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3 Easy Ways to Make Sparkly Cake Pops

Making beautiful sparkling cake pops for New Year’s Eve doesn’t have to be complicated! The beauty of these cake pops is their simplicity. Let’s revisit the basics of cake pop–making and start the new year with making beautiful, easy, sparkling cake pops using two different methods.

sparkly cake pops

Easy sparkly cake pops to bring in the New Year!

For these sparkly delicious cake pops, all you’ll need is sanding sugar, sparkling sugar or luster dust.

I stuck with the couple of colors that are reminiscent of New Year’s Eve. I chose black and white coating; clear, gold and black sugars; and white, gold and silver luster dusts. The difference between using luster dust on a light versus dark base is apparent, as you’ll see.

You’ll need:

Shaping and prepping your cake pops

Forming good cake pop dough is the key to making smooth, easy-to-dip cake pops. The process requires some planning, but with this shaping guide, your experience should be uncomplicated.

Step 1: Shape the cake pops

Line your work surface with waxed paper. Use a cookie scoop (4 cm in diameter, 2 tablespoon volume) to form uniform portions of cake pop dough.

roll into ball

Roll each portion into a ball. Place on your waxed paper–lined cookie sheet and refrigerate for at least 15 minutes, or longer.

Step 2: Melt the candy coating

black coating

While the cake balls are in the fridge, melt the coating. Place the black or white candy coating in a microwave-safe plastic or silicone bowl or cup. Place the bowl in the microwave and heat for 1 minute at 50 percent power. Give it a stir (though it will still be solid). Continue to heat in 30-second bursts at 50 percent power until the coating is melted and smooth. Stir between each interval.

Once it’s smooth and melted, add paramount crystals, EZ-Thin or virgin coconut oil (solid) to thin the candy coating to a consistency similar to wet paint. Let sit in room temp for a few minutes to let the heat dissipate. Coating can always be reheated for 15-20 seconds at 50 percent power if it’s starting to harden.

If black coating is difficult to find in your area, equal parts dark brown and navy blue yield a dark slate color that dries and sets to a close black.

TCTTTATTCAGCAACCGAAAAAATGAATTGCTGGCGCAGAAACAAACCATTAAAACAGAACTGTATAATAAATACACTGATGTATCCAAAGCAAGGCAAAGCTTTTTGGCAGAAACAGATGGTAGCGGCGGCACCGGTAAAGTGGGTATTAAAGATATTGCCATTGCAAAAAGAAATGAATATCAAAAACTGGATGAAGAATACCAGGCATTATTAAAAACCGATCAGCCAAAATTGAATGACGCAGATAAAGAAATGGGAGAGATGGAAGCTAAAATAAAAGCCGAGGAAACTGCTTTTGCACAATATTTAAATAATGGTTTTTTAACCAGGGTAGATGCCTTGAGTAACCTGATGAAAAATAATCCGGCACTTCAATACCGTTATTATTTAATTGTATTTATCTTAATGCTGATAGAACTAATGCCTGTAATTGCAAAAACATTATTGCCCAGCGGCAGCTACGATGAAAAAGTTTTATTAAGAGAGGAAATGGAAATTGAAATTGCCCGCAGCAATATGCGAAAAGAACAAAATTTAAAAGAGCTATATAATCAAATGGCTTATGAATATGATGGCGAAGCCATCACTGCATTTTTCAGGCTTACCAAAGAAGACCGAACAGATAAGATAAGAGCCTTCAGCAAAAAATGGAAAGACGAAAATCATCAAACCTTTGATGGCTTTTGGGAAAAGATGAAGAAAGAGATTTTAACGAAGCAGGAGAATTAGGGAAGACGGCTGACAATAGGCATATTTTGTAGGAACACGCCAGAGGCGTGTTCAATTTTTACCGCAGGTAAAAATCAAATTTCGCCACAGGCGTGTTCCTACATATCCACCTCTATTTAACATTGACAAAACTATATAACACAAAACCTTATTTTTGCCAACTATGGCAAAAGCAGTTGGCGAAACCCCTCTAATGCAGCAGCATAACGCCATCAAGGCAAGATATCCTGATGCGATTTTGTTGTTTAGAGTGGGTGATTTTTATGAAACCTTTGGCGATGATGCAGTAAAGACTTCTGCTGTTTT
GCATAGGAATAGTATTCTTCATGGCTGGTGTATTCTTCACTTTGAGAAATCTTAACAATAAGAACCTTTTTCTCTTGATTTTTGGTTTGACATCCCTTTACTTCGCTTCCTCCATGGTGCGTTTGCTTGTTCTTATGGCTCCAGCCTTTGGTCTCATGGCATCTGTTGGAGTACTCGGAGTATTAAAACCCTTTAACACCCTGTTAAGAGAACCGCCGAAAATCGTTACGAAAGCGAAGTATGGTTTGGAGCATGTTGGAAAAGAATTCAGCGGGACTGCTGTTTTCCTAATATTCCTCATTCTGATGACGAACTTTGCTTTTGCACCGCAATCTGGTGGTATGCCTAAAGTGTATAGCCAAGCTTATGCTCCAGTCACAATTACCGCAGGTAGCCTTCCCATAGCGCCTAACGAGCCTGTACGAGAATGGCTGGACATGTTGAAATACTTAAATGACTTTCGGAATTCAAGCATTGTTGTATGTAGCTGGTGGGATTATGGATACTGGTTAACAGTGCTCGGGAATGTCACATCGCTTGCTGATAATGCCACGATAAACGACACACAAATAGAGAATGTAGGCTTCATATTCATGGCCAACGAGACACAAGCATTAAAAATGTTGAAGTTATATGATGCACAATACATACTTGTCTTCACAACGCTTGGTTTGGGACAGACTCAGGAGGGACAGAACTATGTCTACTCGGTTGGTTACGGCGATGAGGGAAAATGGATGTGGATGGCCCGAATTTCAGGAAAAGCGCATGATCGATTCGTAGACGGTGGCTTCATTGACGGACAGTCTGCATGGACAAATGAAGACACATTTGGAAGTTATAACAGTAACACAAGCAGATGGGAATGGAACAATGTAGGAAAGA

Step 3: Insert the lollipop sticks

Remove cake balls from the refrigerator and let sit at room temperature for a couple of minutes, to take the chill off. Dip a lollipop stick about ⅓” into the candy coating. Insert each stick into a ball until it’s about halfway through. Do this for all the pieces.

Decorating the cake pops with sugars

(You can jump ahead to the next section if you plan to use luster dust.)

sanding and sparkling sugar

First, choose between either sparkling sugar or sanding sugar. You can tell the difference by the size of the granule: sparkling sugar has a larger crystal shape than sanding sugar.

Feel free to use either, or a mixture of both! I’m using sparkling sugars for the white and gold cake pops, sanding sugar for the black. Use light coating for the lighter-colored sugars and dark coating for the darker-colored sugars. 

Step 1: Dip the cake pops in candy coating

dip

Dip each cake pop into the coating. Gently shake off the excess and use a toothpick to pierce any air bubbles you notice.

Step 2: Pour the sugar on

While the coating is still wet, pour sanding or sparkling sugar over the entire cake pop. Use a plate underneath to catch the sprinkles. 

Decorating with luster dust

luster dust

A big fluffy brush is best to use for dusting cake pops. Make sure you have a synthetic brush.

In the photo above, I dusted one of each white and black cake pops with white luster, gold luster and a darker silver luster dust.

Step 1: Dip the cake pops

Dip each cake pop into the coating. Gently shake off the excess and use a toothpick to pierce any air bubbles you notice. Let dry completely on a cake pop stand.

Step 2: Brush on luster dust

dry dust

Once the cake pops have set and dried, dry brush the luster dust all over each cake pop. Note that the darker the coating, the more robust the color!

8 Comments

LeeAnn Slauson

Yes, the luster dust is pricey but a little goes a LONG way. Just be sure to use a plate, wax paper, foil, etc. to catch what doesn’t stick to the cake pop so it can be used again.

Reply
Awittnes

Thanks. Very useful. I have a big arrangement soon with apples ,cake pops ,cookies ,and rice treats..

Reply
Shunte

Is the luster dust edible?

Reply
Tori

From what I’ve found, technically, no. It’s non-toxic, but it’s still the same as basic glitter. It’s still plastic.

Reply
Sandy

Some luster dust IS edible.

Reply
Rachel

What brand of brush are you using?

Reply
Lisa Temple

I’m a little confused. Why would you feature a recipe containing an inedible product. Cake pops are like catnip to children (to me too!), so why use luster dust or whatever that is actually plastic……nontoxic or not?

Seems to me that there is a world of products out there capable of making a beautiful cake pop. Perhaps a little more trouble but maybe worth it.

I enjoy your site very much. Thank you for considering this viewpoint.

Reply

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